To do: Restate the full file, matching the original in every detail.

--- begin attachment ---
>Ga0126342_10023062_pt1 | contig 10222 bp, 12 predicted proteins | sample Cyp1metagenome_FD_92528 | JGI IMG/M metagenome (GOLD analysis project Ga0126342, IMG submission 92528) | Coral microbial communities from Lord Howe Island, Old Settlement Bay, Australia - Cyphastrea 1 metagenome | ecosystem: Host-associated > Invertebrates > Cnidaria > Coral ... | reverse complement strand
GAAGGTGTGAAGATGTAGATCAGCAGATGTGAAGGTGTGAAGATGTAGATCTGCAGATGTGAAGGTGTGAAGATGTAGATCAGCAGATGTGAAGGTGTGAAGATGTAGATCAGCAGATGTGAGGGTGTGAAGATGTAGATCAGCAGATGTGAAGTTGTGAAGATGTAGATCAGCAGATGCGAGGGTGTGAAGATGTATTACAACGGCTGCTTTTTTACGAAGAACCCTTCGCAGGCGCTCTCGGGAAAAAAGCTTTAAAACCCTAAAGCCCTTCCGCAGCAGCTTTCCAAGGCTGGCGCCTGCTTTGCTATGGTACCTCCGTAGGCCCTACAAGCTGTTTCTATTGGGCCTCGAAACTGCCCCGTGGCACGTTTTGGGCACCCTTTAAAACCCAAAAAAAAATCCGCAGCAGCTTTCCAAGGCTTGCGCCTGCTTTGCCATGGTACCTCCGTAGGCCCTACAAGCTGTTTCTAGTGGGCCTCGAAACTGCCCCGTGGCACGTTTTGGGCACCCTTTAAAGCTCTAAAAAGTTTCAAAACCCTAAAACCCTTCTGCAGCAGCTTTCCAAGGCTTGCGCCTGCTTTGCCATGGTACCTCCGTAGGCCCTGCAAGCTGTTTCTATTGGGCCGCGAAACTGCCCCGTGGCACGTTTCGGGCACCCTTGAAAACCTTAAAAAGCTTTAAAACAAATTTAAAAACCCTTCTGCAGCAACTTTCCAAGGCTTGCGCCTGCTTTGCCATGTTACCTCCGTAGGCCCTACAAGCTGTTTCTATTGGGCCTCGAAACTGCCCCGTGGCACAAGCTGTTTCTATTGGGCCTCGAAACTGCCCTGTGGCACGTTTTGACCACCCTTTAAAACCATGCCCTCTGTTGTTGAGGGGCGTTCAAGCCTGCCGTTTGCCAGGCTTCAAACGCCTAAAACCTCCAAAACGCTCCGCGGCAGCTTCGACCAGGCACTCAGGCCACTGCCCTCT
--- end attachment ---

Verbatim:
>Ga0126342_10023062_pt1 | contig 10222 bp, 12 predicted proteins | sample Cyp1metagenome_FD_92528 | JGI IMG/M metagenome (GOLD analysis project Ga0126342, IMG submission 92528) | Coral microbial communities from Lord Howe Island, Old Settlement Bay, Australia - Cyphastrea 1 metagenome | ecosystem: Host-associated > Invertebrates > Cnidaria > Coral ... | reverse complement strand
GAAGGTGTGAAGATGTAGATCAGCAGATGTGAAGGTGTGAAGATGTAGATCTGCAGATGTGAAGGTGTGAAGATGTAGATCAGCAGATGTGAAGGTGTGAAGATGTAGATCAGCAGATGTGAGGGTGTGAAGATGTAGATCAGCAGATGTGAAGTTGTGAAGATGTAGATCAGCAGATGCGAGGGTGTGAAGATGTATTACAACGGCTGCTTTTTTACGAAGAACCCTTCGCAGGCGCTCTCGGGAAAAAAGCTTTAAAACCCTAAAGCCCTTCCGCAGCAGCTTTCCAAGGCTGGCGCCTGCTTTGCTATGGTACCTCCGTAGGCCCTACAAGCTGTTTCTATTGGGCCTCGAAACTGCCCCGTGGCACGTTTTGGGCACCCTTTAAAACCCAAAAAAAAATCCGCAGCAGCTTTCCAAGGCTTGCGCCTGCTTTGCCATGGTACCTCCGTAGGCCCTACAAGCTGTTTCTAGTGGGCCTCGAAACTGCCCCGTGGCACGTTTTGGGCACCCTTTAAAGCTCTAAAAAGTTTCAAAACCCTAAAACCCTTCTGCAGCAGCTTTCCAAGGCTTGCGCCTGCTTTGCCATGGTACCTCCGTAGGCCCTGCAAGCTGTTTCTATTGGGCCGCGAAACTGCCCCGTGGCACGTTTCGGGCACCCTTGAAAACCTTAAAAAGCTTTAAAACAAATTTAAAAACCCTTCTGCAGCAACTTTCCAAGGCTTGCGCCTGCTTTGCCATGTTACCTCCGTAGGCCCTACAAGCTGTTTCTATTGGGCCTCGAAACTGCCCCGTGGCACAAGCTGTTTCTATTGGGCCTCGAAACTGCCCTGTGGCACGTTTTGACCACCCTTTAAAACCATGCCCTCTGTTGTTGAGGGGCGTTCAAGCCTGCCGTTTGCCAGGCTTCAAACGCCTAAAACCTCCAAAACGCTCCGCGGCAGCTTCGACCAGGCACTCAGGCCACTGCCCTCT